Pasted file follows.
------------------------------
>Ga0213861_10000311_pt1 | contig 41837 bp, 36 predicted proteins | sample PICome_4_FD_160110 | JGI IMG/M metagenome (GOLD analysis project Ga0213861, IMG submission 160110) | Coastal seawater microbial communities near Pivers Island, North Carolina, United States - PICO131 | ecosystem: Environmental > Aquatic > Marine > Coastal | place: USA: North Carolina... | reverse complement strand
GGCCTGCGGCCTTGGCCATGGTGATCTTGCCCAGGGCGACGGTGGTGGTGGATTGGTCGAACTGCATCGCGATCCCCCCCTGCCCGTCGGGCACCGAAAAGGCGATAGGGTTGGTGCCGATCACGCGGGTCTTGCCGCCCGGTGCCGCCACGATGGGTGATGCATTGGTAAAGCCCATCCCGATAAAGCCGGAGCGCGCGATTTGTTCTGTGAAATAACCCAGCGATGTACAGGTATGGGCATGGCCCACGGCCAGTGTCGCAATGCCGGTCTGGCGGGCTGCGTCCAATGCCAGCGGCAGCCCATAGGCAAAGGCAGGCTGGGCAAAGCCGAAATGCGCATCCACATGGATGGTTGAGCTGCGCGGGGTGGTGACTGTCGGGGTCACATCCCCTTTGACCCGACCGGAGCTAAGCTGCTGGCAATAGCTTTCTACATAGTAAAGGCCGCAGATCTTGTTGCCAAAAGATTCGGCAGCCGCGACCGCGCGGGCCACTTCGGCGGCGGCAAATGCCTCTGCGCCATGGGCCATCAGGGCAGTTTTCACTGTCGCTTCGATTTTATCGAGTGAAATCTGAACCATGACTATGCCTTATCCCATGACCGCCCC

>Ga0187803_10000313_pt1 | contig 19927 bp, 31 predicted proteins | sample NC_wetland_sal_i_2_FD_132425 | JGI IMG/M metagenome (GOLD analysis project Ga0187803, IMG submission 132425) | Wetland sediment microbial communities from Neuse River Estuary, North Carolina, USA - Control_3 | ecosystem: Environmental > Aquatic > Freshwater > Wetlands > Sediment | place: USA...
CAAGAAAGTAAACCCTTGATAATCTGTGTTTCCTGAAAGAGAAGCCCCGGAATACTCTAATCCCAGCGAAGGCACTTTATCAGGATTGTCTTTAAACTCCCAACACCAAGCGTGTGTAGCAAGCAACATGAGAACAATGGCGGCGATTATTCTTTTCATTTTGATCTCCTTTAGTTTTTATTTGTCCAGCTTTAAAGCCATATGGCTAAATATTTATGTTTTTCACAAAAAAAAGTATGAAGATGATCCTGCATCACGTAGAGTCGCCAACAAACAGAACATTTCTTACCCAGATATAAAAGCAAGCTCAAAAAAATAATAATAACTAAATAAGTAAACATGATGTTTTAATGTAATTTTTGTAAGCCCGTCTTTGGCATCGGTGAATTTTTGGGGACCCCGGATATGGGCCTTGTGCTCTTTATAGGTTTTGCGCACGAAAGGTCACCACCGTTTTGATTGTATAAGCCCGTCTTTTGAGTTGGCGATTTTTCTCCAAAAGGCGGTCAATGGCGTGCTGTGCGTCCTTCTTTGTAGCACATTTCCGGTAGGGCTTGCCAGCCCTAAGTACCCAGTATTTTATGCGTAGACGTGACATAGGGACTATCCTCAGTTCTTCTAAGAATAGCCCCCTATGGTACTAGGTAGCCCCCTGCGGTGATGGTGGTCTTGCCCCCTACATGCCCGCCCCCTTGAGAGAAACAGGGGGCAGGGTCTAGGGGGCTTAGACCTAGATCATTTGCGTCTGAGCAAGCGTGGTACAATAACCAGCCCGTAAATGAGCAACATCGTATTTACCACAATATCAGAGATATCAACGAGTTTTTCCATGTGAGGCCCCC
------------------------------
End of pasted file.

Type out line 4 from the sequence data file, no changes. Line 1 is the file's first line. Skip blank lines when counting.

CAAGAAAGTAAACCCTTGATAATCTGTGTTTCCTGAAAGAGAAGCCCCGGAATACTCTAATCCCAGCGAAGGCACTTTATCAGGATTGTCTTTAAACTCCCAACACCAAGCGTGTGTAGCAAGCAACATGAGAACAATGGCGGCGATTATTCTTTTCATTTTGATCTCCTTTAGTTTTTATTTGTCCAGCTTTAAAGCCATATGGCTAAATATTTATGTTTTTCACAAAAAAAAGTATGAAGATGATCCTGCATCACGTAGAGTCGCCAACAAACAGAACATTTCTTACCCAGATATAAAAGCAAGCTCAAAAAAATAATAATAACTAAATAAGTAAACATGATGTTTTAATGTAATTTTTGTAAGCCCGTCTTTGGCATCGGTGAATTTTTGGGGACCCCGGATATGGGCCTTGTGCTCTTTATAGGTTTTGCGCACGAAAGGTCACCACCGTTTTGATTGTATAAGCCCGTCTTTTGAGTTGGCGATTTTTCTCCAAAAGGCGGTCAATGGCGTGCTGTGCGTCCTTCTTTGTAGCACATTTCCGGTAGGGCTTGCCAGCCCTAAGTACCCAGTATTTTATGCGTAGACGTGACATAGGGACTATCCTCAGTTCTTCTAAGAATAGCCCCCTATGGTACTAGGTAGCCCCCTGCGGTGATGGTGGTCTTGCCCCCTACATGCCCGCCCCCTTGAGAGAAACAGGGGGCAGGGTCTAGGGGGCTTAGACCTAGATCATTTGCGTCTGAGCAAGCGTGGTACAATAACCAGCCCGTAAATGAGCAACATCGTATTTACCACAATATCAGAGATATCAACGAGTTTTTCCATGTGAGGCCCCC